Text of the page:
Inflation Targeting and Neoliberalism, Part 3

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Yves here. In a bit of synchronicity, this post continues the theme of Dipherio’s podcast over the weekend on NAIRU, describing how other central banks around the world look at the issue of what inflation rate to try to achieve and why. I’m a little surprised that Epstein did not mention how the Fed kept interest rates at 2% during World War II, when the US was running massive fiscal deficits and the economy was running well above its theoretical potential by virtue of employing IIRC 6 million women who left the workforce when the war was over.

Gerald Epstein is a professor of economics and a founding co-director of the Political Economy Research Institute (PERI) at the University of Massachusetts-Amherst. This is the concluding part of an interview in which he discusses the rise of “inflation targeting” around the world. The first two parts are available here and here.. Originally published at Triple Crisis

Alejandro Reuss: In your view what would be a preferable approach to central bank policy—what priorities should central banks have and how should they go about achieving these aims?

Gerald Epstein: Central banks should be free and open, in conjunction with their governments, to identify the key problems facing their own countries, the key obstacles to social and economic development, and developing tools and targets that are appropriate to dealing with those problems. And these are going to differ from country to country. So, for example, in South Africa, my colleague Bob Pollin, James Heintz, Leonce Ndikumana, and I did a study a number of years ago: We proposed an employment-targeting regime for the central bank. The Reserve Bank of South Africa, in conjunction with the government of South Africa, would develop a set of policies and tools—such as credit allocation policies, subsidized credit, lower interest rates, capital controls to keep the capital in the country, more expansionary and targeted fiscal policy—so that monetary policy and fiscal policy would work hand-in-hand to lower the massively high unemployment rate in South Africa. That’s an example of an alternative structure for monetary policy and one that has worked for other developing countries. So, for example, in South Korea in the 1950s ,1960s, and 1970s, the central bank supported the government’s industrial policy—by lending to development banks that would lend to export industries, by subsidizing credit for export industries, and they would do this as part of the government plan to develop the economy. I call this developmental central banking, that is, central banking that in combination with the government is oriented to developing the country using a variety of tools—interest rates, credit allocation tools, etc..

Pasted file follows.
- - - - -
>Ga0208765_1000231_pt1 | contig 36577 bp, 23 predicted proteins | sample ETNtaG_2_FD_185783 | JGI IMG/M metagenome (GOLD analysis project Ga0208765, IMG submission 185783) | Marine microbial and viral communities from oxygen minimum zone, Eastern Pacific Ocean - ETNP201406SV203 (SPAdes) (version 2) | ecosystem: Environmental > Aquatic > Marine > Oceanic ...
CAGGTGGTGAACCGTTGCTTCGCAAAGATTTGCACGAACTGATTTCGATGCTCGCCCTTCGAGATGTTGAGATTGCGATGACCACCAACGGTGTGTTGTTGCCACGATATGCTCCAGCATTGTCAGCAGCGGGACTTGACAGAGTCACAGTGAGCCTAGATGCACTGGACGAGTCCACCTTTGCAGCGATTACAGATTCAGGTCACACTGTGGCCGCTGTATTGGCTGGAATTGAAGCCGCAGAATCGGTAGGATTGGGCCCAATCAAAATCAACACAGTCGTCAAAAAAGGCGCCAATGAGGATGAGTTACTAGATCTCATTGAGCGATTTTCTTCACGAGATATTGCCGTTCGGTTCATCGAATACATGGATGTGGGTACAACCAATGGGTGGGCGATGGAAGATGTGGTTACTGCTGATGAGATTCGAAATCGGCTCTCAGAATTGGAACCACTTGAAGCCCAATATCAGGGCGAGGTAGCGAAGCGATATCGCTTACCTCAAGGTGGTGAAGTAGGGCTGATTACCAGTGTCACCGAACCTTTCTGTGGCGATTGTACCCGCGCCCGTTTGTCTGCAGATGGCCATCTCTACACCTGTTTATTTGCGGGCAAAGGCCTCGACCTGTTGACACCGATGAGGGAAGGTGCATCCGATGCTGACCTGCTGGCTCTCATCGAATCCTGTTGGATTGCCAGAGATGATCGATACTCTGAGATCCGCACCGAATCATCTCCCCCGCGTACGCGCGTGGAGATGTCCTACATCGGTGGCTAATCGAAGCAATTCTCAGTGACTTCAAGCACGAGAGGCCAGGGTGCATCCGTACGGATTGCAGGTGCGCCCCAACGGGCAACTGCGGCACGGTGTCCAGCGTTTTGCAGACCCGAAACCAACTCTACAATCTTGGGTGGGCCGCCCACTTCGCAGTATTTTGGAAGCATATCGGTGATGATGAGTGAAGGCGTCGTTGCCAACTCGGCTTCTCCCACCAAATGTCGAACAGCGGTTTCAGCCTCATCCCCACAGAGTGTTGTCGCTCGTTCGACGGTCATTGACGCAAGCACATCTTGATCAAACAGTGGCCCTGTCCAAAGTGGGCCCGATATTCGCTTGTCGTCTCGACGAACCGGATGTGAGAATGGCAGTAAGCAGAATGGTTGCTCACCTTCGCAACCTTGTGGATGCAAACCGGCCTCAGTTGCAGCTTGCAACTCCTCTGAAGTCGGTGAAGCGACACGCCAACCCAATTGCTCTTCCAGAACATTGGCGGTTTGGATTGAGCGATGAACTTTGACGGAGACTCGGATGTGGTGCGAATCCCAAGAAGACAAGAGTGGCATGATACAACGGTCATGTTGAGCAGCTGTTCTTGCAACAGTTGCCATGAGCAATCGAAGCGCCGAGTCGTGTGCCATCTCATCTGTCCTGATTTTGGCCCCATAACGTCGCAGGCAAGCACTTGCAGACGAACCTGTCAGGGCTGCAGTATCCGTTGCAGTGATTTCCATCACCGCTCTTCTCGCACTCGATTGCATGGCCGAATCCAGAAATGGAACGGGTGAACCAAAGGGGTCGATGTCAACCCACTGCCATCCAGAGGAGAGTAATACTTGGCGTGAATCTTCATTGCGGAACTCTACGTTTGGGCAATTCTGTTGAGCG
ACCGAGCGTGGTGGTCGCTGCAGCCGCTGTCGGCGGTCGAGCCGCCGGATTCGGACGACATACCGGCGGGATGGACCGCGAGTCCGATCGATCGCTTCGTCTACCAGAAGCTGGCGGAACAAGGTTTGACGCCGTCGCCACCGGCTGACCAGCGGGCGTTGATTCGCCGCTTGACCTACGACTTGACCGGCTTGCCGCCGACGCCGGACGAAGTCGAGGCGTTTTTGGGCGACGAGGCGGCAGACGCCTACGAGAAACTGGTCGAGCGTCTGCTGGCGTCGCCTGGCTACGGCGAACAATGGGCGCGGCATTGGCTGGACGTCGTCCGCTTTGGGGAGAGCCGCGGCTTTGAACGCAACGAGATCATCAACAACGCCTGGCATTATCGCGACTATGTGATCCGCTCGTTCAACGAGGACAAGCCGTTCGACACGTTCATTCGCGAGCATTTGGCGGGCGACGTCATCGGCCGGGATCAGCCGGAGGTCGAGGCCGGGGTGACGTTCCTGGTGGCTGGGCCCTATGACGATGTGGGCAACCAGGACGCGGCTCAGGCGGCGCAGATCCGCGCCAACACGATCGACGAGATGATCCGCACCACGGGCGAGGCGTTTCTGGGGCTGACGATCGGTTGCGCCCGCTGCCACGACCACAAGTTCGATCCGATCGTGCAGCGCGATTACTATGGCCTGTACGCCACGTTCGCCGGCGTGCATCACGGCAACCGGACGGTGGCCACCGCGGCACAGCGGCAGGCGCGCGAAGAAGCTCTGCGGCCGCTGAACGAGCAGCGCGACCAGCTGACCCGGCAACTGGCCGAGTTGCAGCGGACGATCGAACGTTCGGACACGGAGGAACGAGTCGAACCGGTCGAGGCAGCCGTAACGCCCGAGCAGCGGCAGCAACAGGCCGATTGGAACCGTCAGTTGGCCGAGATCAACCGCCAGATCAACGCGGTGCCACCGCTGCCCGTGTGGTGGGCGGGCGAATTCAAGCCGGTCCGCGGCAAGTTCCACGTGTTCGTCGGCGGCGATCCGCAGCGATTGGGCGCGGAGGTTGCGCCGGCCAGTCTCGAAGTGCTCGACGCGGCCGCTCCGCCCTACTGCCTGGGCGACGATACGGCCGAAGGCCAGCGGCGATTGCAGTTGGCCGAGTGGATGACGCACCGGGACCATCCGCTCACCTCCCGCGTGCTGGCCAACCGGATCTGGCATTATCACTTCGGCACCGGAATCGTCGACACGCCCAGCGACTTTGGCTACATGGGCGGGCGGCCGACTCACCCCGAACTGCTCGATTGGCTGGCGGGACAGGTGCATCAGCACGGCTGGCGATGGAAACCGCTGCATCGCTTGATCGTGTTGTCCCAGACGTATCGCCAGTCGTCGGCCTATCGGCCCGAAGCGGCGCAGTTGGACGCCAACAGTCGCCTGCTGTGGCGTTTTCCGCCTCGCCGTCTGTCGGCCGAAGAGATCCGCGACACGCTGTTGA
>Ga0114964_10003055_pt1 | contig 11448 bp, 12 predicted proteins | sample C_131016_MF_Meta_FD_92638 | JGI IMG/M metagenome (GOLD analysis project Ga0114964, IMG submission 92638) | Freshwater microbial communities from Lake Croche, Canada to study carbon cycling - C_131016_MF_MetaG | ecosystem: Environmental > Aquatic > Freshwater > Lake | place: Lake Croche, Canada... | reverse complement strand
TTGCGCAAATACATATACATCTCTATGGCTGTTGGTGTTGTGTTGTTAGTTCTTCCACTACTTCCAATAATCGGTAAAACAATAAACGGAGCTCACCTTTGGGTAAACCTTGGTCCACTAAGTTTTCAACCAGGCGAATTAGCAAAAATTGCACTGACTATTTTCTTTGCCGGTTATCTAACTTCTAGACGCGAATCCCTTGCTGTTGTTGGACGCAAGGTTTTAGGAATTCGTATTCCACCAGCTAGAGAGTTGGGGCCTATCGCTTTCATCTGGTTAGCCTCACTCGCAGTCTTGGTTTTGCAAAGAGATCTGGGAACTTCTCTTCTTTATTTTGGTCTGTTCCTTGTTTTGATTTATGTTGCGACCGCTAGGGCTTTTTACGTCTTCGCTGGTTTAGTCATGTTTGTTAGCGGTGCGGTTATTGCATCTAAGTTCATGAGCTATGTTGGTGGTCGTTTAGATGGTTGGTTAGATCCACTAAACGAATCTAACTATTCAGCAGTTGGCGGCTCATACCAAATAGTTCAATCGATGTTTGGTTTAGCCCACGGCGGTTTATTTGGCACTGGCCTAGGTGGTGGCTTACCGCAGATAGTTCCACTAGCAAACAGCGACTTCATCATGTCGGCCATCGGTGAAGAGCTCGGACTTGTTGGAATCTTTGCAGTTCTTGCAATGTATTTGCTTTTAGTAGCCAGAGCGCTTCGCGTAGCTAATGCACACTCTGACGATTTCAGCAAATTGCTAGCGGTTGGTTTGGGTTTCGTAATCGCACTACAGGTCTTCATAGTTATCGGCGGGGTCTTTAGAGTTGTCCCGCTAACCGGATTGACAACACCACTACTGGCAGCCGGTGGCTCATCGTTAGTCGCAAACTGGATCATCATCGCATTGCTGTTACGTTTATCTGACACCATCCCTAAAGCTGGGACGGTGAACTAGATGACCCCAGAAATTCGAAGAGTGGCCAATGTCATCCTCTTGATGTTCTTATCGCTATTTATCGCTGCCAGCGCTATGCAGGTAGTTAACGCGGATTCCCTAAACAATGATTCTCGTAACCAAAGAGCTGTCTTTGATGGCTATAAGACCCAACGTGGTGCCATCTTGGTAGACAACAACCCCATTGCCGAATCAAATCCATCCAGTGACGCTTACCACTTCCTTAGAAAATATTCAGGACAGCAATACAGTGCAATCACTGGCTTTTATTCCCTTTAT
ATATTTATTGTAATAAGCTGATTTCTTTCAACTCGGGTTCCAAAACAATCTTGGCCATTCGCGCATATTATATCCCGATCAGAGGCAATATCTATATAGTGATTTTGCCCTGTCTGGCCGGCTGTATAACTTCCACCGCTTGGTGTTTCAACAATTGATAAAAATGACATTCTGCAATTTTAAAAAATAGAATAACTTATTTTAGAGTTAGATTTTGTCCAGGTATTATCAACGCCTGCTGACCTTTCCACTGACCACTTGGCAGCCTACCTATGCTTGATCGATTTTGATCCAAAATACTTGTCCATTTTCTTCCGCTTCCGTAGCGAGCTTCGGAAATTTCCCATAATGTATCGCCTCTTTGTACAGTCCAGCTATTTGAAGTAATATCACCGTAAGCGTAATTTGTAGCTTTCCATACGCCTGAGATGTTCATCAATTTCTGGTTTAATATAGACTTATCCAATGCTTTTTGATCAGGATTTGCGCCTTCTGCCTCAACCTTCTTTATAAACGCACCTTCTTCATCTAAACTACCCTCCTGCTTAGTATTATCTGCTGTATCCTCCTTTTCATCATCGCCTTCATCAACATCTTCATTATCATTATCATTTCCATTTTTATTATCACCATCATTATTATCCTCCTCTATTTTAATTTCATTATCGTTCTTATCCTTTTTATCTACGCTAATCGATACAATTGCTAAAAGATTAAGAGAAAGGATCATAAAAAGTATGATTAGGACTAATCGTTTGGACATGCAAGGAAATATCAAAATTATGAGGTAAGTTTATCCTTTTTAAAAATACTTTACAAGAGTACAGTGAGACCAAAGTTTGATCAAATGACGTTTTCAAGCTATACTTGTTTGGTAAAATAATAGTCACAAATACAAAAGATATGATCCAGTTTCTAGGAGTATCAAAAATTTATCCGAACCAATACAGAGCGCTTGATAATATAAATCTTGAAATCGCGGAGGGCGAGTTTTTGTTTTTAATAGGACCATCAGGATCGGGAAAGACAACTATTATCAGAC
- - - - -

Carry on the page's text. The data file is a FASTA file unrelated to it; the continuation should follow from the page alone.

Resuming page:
Not all countries would do the same thing. It not only depends on the country, but also on the problems of the historical conjuncture. So take the United States for example. Right now we do have for the Federal Reserve a dual mandate, which some Republicans are trying to get rid of, for high employment and stable prices. But the financial intermediation system is broken because of what happened in the crisis. Interest rates are down to zero but banks aren’t lending to the real economy. People aren’t able to borrow from banks for small businesses and so forth. The Federal Reserve, through quantitative easing, bought a lot of financial assets but it’s probably time for the Fed to develop new tools, to give direct credit to small businesses, for infrastructure development, etc.